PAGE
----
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Mr. Kaine should finally examine the case of the 'Norfolk 4'

Thursday, June 21, 2007

VIRGINIA'S SUPREME Court agreed this month to consider the case of Derek E. Tice, a sailor whose life sentence was thrown out by a Norfolk judge last year. It is as good a time as any to remind Gov. Timothy M. Kaine (D) to consider what appears to be a disturbing distortion of justice that has been allowed to stand for years.

Mr. Tice and three other sailors convicted in the case of Michelle Moore-Bosko, who was raped and murdered in 1997, have insisted on their innocence, repudiating confessions they say they made under heavy pressure and threats from Virginia authorities. One of the men, who was convicted only of rape, has already been released. Then last fall, Circuit Judge Everett A. Martin Jr. threw out Mr.

Tice's conviction. The judge noted that the state's interrogators were unduly aggressive, pressing Mr. Tice even after he invoked his right to remain silent. The state attorney general appealed, dragging the case into the state's highest court. But while the lawyers wrangle about Mr. Tice's case, the other two sailors convicted, who for technical reasons do not have recourse to the courts, continue to sit in prison, their appeals for clemency to Mr. Kaine unanswered for more than a year and a half.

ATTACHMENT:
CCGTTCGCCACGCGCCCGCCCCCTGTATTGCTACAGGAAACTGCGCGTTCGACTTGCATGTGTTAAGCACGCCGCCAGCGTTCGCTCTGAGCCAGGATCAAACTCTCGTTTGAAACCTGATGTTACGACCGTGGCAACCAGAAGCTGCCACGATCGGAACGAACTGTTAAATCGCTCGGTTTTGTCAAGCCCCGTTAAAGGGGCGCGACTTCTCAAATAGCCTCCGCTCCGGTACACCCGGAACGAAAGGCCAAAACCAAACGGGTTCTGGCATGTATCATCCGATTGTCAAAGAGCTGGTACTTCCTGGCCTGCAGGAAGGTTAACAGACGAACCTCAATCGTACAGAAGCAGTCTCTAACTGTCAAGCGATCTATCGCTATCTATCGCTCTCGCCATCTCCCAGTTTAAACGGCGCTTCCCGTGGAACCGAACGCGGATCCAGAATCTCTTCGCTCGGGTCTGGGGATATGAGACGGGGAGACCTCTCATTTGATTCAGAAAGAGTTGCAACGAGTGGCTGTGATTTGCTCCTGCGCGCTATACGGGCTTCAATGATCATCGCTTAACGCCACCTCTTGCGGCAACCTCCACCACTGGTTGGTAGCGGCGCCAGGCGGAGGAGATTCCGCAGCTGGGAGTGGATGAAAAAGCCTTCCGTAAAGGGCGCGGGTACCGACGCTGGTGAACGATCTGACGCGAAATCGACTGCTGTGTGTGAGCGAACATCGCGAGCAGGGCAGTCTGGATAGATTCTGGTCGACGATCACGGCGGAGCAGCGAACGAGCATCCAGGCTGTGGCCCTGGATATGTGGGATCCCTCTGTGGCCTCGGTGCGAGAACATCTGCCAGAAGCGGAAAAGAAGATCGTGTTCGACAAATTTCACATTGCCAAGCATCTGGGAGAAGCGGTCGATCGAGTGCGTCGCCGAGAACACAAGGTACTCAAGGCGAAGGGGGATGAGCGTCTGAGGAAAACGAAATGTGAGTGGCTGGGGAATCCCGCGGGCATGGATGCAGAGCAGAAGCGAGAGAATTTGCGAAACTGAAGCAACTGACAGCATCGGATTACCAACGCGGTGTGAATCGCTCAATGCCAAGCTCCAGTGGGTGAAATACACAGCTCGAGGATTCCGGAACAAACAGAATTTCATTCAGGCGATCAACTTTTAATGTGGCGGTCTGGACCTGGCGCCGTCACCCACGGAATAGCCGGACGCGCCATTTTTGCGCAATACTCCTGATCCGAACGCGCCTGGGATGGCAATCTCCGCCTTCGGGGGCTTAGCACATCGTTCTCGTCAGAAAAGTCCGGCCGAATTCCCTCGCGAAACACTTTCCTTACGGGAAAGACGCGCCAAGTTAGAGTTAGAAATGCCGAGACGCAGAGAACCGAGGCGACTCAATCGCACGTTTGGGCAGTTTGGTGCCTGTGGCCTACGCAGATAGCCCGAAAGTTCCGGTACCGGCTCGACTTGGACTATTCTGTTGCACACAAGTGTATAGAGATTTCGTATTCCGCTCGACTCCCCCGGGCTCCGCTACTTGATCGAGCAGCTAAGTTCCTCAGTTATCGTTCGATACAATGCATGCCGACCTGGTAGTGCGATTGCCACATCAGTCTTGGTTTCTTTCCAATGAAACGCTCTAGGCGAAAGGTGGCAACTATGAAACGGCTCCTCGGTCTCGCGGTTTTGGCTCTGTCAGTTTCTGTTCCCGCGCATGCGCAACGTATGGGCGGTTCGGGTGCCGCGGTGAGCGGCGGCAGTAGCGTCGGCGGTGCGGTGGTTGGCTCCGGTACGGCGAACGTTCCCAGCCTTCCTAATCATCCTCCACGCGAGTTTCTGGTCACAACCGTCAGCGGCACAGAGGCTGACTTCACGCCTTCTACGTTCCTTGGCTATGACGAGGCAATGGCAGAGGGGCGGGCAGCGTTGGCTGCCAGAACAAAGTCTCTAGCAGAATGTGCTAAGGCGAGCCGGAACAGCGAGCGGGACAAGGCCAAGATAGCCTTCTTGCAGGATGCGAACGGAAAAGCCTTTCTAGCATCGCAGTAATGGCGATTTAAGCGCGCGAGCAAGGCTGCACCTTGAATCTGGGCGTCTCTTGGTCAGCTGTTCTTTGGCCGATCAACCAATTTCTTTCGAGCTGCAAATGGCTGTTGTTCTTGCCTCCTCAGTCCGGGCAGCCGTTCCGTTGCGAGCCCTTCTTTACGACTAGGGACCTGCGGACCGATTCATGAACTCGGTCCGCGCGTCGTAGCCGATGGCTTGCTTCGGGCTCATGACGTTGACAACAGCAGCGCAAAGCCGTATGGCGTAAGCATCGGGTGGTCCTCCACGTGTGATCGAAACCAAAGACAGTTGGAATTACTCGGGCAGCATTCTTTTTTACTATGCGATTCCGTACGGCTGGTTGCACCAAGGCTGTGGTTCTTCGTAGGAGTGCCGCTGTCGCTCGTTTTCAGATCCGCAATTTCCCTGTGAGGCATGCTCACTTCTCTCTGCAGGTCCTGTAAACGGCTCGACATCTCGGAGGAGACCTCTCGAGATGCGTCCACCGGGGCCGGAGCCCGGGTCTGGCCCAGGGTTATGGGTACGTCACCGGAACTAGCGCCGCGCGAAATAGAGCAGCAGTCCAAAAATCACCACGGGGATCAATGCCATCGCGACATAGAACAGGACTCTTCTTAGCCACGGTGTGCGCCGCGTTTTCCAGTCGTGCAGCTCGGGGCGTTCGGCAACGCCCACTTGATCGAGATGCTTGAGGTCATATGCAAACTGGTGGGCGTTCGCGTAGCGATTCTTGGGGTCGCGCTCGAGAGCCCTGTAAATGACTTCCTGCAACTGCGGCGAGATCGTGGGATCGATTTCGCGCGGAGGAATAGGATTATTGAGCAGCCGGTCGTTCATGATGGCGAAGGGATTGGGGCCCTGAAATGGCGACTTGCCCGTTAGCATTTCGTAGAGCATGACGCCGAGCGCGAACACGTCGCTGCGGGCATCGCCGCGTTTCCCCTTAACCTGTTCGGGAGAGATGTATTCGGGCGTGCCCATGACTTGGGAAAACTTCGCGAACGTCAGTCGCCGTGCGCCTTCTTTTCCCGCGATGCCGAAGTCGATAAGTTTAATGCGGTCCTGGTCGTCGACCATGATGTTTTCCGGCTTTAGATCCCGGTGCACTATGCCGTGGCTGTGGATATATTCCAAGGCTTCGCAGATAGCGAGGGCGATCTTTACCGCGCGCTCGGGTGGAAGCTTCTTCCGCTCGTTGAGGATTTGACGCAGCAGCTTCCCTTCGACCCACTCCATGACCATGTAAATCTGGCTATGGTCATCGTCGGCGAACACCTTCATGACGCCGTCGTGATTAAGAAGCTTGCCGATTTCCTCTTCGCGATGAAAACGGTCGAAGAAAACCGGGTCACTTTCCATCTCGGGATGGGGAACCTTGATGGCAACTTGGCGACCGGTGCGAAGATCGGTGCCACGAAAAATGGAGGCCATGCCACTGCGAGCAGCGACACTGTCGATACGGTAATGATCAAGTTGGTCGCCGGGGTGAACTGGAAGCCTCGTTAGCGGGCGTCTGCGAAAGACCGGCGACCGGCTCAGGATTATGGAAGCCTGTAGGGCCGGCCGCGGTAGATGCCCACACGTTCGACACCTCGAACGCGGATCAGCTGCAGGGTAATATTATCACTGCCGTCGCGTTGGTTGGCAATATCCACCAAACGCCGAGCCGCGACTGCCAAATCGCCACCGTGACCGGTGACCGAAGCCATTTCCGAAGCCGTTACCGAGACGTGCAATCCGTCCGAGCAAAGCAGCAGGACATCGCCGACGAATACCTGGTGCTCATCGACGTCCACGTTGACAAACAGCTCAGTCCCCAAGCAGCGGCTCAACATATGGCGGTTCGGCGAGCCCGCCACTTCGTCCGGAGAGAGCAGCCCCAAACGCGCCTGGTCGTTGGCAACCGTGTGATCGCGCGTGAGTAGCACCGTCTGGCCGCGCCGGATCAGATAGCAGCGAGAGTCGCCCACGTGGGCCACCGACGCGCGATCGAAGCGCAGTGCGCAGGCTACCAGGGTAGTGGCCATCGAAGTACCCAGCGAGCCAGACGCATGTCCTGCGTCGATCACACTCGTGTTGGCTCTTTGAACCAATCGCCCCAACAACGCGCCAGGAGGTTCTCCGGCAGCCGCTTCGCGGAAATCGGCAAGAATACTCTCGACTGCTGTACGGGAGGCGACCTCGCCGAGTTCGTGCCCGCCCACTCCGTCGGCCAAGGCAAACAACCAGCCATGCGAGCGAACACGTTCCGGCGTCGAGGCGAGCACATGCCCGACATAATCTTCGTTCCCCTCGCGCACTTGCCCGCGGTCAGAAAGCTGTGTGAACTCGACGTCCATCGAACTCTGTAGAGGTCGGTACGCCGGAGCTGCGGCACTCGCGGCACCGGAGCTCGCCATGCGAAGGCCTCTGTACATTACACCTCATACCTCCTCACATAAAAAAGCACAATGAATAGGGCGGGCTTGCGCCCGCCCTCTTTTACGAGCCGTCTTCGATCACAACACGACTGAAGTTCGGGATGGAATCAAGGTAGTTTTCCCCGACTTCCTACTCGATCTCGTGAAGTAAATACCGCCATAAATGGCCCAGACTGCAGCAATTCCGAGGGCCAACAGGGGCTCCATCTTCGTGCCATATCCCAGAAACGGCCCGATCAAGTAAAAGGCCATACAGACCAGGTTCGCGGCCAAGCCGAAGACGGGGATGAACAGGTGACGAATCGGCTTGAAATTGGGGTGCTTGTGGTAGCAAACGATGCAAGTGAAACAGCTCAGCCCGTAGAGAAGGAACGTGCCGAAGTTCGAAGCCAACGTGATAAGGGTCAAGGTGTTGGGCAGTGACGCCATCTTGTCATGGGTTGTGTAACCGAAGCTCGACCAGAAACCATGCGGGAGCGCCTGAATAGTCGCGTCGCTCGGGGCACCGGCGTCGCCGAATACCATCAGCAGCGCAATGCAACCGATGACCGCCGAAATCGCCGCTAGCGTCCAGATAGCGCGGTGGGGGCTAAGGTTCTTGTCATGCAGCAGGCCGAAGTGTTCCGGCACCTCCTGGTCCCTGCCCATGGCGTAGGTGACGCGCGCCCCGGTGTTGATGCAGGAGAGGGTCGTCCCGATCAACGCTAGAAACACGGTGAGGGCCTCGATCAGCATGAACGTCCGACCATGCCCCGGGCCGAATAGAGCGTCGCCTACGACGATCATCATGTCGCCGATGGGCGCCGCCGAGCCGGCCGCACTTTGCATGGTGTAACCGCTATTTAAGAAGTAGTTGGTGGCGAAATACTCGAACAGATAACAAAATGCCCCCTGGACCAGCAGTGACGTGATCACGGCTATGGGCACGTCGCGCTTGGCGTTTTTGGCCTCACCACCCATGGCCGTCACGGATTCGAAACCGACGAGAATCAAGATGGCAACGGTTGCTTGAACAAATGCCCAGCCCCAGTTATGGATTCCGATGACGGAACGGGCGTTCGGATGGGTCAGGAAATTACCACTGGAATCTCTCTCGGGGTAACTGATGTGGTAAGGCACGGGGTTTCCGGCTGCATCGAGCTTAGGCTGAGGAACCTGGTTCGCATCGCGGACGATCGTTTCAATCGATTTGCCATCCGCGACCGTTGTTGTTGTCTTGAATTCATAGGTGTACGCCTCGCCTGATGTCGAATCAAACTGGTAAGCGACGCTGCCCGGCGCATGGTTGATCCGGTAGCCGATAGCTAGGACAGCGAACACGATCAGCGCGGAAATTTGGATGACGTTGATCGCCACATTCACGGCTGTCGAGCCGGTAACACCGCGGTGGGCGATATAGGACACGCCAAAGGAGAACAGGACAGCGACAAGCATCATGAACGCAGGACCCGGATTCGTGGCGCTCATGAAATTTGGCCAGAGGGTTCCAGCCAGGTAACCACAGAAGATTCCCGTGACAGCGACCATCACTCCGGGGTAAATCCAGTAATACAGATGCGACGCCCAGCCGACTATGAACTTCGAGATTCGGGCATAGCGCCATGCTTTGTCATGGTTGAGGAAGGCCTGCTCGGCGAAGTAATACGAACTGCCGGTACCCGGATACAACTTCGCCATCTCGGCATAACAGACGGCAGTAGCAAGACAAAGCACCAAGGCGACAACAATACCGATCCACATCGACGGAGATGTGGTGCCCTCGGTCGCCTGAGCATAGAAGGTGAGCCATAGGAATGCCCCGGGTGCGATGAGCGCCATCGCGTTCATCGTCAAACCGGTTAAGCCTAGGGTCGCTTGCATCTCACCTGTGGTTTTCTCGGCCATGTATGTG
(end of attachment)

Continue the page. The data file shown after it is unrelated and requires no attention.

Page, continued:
The evidence in the case of the so-called Norfolk 4 strongly favors the sailors. Apart from the confessions, there is scant evidence linking the men to the crime. Evidence at the crime scene indicated a single assailant. And DNA at the scene implicated another man, Omar Ballard. Mr. Ballard admitted in correspondence with a friend, "Guess who did that Me. HA HA," and in an affidavit he stated: "None of the other individuals who were charged with raping or killing Michelle were there or involved in any way."

Nevertheless, Mr. Kaine faces a tough choice. The men were duly convicted, and governors should not overturn such verdicts without good reason. A spokesman for Mr. Kaine says that the governor wants to wait until scheduled legal proceedings are completed before acting, and he indicated that new evidence might emerge. But Mr. Tice's lawyer does not expect any significant new evidence to enter the record. Besides, the hearings will affect only one of the Norfolk 4, and the other three have waited long enough. Unless Mr. Kaine expects damning new evidence, he should make a decision.

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